The news that a consortium of guys with deep pockets, including movie-maker James Cameron and Google's chief Exec Larry Page, are keenly interested in "mining asteroids" caught my attention this past week. At an event at the Seattle Museum of Flight these hotshots along with others unveiled "Planetary Resources, Inc." and declared its objective to developing a "low cost series of spacecraft to prospect and mine near-Earth asteroids for water and metals" and thereby "bring the natural resources of space within humanity's economic sphere of influence".
According to Peter Diamandias, quoted in an WSJ piece ('Asteroid Mining is Outlined by a Start up', p. C3) yesterday, the "solar system is full of resources, and we can bring them back to humanity".
Maybe, but it'll take a hell of a lot more than big talk, or "beer talk" (as we used to call it in Milwaukee) to do it! Never mind, the company said it expects to launch its first spacecraft into low Earth orbit (between 100 and 1,000 miles up) within two years. Well, that's a start and I will wait to see if they can at least succeed in that humble goal.
A bit further on in the article, things get more down to earth, as co-founder Eric Anderson asserted the company's spacecraft could essentially "catch a ride on rockets that are scheduled to be launched into space thus bringing down the cost." He added that he "believed" it would "take $25-30 million to send a group of around 6 craft to study an asteroid".
Wait, are you guys going to STUDY an asteroid or mine them? If it's only to study, as seems clear now on getting more details of this ride-hitching theory, then it will be decades before any actual attempts at mining take place. I say "attempts" because serious asteroid mining will require powerful rockets at least twice the size of the Saturn V that took Apollo astronauts to the Moon. After all, it's a far different brand of effort to actually land and dredge up then haul back resources, than to fly by a large space rock!
Even for a small, say 250' (75 m) wide rock, mining would hardly be worth it unless you can retrieve at least 10^5 kg of metals, say. And even then, that loot of 100 metric tons of material may only yield 10 metric tons (or less) after refining. (And we won't even think about the energy to do that mining in an age approaching Peak Oil. So unless these guys have nuclear reactor scale energy, say in the exajoule class,, I don't see how they can refine, far less just bring the stuff-ores back).
Consider the job of hauling 100 metric tons (10^5 kg) of residual ore back to Earth. Let this be essentially what we call all the "final mass" - i.e. after the mining rocket has exhausted all its fuel in getting at least that much mining equipment to the rock. Then, we will need at least 1,000 times more fuel mass to do the passage.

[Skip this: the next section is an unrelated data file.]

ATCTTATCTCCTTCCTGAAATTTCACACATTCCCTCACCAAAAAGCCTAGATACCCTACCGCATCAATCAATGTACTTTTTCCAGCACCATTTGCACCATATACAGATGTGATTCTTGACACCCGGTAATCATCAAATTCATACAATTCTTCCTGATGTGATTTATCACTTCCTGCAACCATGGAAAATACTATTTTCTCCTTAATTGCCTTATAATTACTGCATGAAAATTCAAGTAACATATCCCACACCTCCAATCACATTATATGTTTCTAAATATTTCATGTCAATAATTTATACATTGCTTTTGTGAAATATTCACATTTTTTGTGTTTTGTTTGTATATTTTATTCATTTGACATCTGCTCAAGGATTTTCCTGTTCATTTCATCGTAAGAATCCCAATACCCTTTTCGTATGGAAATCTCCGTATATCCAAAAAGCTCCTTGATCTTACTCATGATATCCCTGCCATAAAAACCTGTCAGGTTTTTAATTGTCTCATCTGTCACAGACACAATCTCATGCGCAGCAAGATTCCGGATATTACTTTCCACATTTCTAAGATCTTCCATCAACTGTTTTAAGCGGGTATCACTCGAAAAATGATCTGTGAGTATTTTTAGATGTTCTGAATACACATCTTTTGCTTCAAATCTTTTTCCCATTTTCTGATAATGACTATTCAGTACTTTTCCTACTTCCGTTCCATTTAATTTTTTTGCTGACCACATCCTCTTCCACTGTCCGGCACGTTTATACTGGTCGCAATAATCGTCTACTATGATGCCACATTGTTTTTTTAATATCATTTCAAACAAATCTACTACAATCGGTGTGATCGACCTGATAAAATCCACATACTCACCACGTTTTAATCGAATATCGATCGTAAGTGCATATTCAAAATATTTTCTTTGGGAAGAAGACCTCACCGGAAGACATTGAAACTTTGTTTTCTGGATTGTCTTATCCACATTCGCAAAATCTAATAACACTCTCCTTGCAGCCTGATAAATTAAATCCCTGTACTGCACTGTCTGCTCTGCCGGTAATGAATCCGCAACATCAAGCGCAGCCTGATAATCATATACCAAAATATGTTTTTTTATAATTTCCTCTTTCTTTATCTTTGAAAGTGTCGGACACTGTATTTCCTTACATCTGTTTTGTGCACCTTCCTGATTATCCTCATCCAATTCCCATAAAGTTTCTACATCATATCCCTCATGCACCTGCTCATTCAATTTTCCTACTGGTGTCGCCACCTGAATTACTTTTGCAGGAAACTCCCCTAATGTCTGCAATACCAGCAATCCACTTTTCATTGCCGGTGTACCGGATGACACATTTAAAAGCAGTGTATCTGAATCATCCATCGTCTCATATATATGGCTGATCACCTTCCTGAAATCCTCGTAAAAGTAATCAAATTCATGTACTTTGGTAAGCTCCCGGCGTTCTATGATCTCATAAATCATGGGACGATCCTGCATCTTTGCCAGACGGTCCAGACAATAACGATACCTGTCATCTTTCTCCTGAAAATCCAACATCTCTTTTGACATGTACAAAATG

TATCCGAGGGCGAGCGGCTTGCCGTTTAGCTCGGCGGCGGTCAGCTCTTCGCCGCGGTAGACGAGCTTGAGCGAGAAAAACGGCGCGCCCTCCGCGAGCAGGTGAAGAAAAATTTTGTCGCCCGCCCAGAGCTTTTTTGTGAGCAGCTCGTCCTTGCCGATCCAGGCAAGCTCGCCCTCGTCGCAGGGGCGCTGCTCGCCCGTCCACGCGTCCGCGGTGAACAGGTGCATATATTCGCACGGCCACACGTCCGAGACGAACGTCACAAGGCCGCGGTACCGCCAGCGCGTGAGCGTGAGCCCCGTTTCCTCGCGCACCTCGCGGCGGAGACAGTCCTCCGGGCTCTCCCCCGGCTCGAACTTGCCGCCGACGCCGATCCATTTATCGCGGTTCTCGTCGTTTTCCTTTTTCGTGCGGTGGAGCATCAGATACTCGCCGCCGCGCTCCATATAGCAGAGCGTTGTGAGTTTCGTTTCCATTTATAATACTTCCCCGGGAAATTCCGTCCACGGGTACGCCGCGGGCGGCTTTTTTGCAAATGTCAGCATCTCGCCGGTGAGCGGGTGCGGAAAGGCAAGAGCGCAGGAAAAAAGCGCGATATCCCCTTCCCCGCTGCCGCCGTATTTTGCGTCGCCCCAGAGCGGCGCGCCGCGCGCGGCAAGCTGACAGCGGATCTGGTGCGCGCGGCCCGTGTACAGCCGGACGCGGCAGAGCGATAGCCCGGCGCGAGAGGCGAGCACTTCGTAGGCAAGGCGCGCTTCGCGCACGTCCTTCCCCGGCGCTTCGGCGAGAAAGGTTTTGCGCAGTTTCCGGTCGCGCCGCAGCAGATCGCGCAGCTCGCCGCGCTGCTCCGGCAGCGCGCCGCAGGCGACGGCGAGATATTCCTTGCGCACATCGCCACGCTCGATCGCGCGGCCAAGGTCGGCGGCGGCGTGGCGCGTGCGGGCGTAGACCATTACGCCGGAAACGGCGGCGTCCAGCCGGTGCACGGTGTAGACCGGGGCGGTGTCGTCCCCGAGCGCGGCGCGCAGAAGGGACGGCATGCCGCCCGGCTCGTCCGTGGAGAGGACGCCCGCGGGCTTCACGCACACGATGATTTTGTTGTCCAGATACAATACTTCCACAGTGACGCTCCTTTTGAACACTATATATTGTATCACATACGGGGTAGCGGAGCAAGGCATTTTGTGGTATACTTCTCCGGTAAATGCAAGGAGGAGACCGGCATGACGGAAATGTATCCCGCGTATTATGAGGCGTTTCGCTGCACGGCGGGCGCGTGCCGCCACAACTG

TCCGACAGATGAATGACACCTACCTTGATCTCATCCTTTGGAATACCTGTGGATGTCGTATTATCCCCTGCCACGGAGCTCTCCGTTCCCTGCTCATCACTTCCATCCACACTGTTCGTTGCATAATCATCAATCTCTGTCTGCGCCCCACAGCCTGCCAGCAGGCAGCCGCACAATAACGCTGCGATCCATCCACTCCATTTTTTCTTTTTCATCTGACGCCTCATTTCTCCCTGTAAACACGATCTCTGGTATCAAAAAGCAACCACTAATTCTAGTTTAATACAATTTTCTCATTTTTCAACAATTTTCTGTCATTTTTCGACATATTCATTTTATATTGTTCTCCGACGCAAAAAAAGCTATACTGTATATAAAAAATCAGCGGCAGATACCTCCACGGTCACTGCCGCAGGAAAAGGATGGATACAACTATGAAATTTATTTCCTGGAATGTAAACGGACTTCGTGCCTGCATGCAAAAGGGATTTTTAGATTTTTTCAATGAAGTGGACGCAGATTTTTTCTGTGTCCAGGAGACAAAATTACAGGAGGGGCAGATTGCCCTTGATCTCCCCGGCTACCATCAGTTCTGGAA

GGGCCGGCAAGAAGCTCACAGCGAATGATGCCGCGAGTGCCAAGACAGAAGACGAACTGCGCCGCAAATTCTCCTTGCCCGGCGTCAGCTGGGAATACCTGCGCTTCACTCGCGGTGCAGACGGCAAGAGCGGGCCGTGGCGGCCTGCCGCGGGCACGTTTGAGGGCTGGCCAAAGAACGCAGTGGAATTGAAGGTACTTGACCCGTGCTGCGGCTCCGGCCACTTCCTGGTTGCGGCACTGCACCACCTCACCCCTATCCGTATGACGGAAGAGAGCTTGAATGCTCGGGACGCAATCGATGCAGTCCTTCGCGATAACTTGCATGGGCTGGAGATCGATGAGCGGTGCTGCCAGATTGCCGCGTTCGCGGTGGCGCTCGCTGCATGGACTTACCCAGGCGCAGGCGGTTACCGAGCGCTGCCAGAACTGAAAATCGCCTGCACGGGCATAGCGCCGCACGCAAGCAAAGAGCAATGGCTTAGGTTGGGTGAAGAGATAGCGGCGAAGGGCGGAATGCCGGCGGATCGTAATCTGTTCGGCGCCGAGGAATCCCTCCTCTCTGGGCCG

Thus: M(i) = 10^8 kg and M(f) = 10^5 kg
To operate as a mining rocket - and not merely "study" asteroids, it will have to be a self-launch. Unless the Russians allow you to ferrry about 400 times to Earth orbit to assemble the mining ship there, you will have to launch from the surface which means achieving escape velocity. That is, about 11, 200 m/s. (Note: Since the shuttle's retirement, the U.S. has no major rocket plans on the drawing boards, given the Orion seems to have been scrubbed....though it may re-emerge in a diminished scale in 10 years.)
The basic rocket equation, which relates the difference in initial and final velocities (v(f) - v(i)) to the mass ratio (M(i)/ M(f)) and the velocity of the exhaust gases relative to the rocket, v', is"
v(f) - v(i) = v' ln (M(i)/ Mf))
Then, if v(f) - v(i) = 11, 200 m/s we find:
v' = [11, 200 m/s] / ln (10^8/ 10^5) = 11,200 m/s / 6.9 = 1, 620 m/s
which will require an enormous amount of thrust. Much more than small commercial -type craft have developed. Or may ever develop! Again, bear in mind this is assuming liftoff with 100 metric tons of mining equipment, drilling, etc. which will be needed. I also assume, very generously, that the ship and crew will be able to use the same equipment to process enough rock resources for fuel to get back to Earth. (If they can do this getting back won't be as traumatic as leaving Earth because the escape velocity from a space rock is negligible even with 10^5 kg of ores aboard the ship).
Indeed, the WSJ piece notes:
"Planetary Resources executives said that after reaching the first asteroid, the company would mine it for water, set up a fuel depot, then mine the asteroid for iron and other metals. By establishing fuel depots, Planetary Resources hopes to cut costs."
Again, the problem is mainly mass: the mass of mining equipment to get the job done on leaving Earth (whether from the surface or near Earth orbit) and the mass of mined material on the return.
Other mentioned objectives appear to border on the preposterous, such as: "trying to capture a smaller asteroid and bring it into orbit around the Moon so it can be studied closer to Earth."
In this case, we are talking of effecting a change in gravitational potential energy,
V = - GMm /r
where r will change from maybe 3.5 x 10^11 m to 1.5 x 10^11(considering the Moon as part of a double planet system with Earth). G = 6.7 x 10^-11 N-m^2/kg^2, the Newtonian gravitational constant, and M = the mass of the Sun (2 x 10^30 kg) and m the asteroid mass, maybe 10^12 kg. The difference, V2 - V1 comes to about 5.1 x 10^20 J.
Simply put, there simply isn't the technology to effect such a massive change in energy and perhaps not for decades, maybe more than a century.
Even a professor of planetary science from MIT, Richard Benzel, quoted in the article - acknowledges that asteroids will eventually be mined for resources and become "operational stepping stones" but that the effort by Planetary Resources "may be many decades ahead of its time".
To put it via understatement!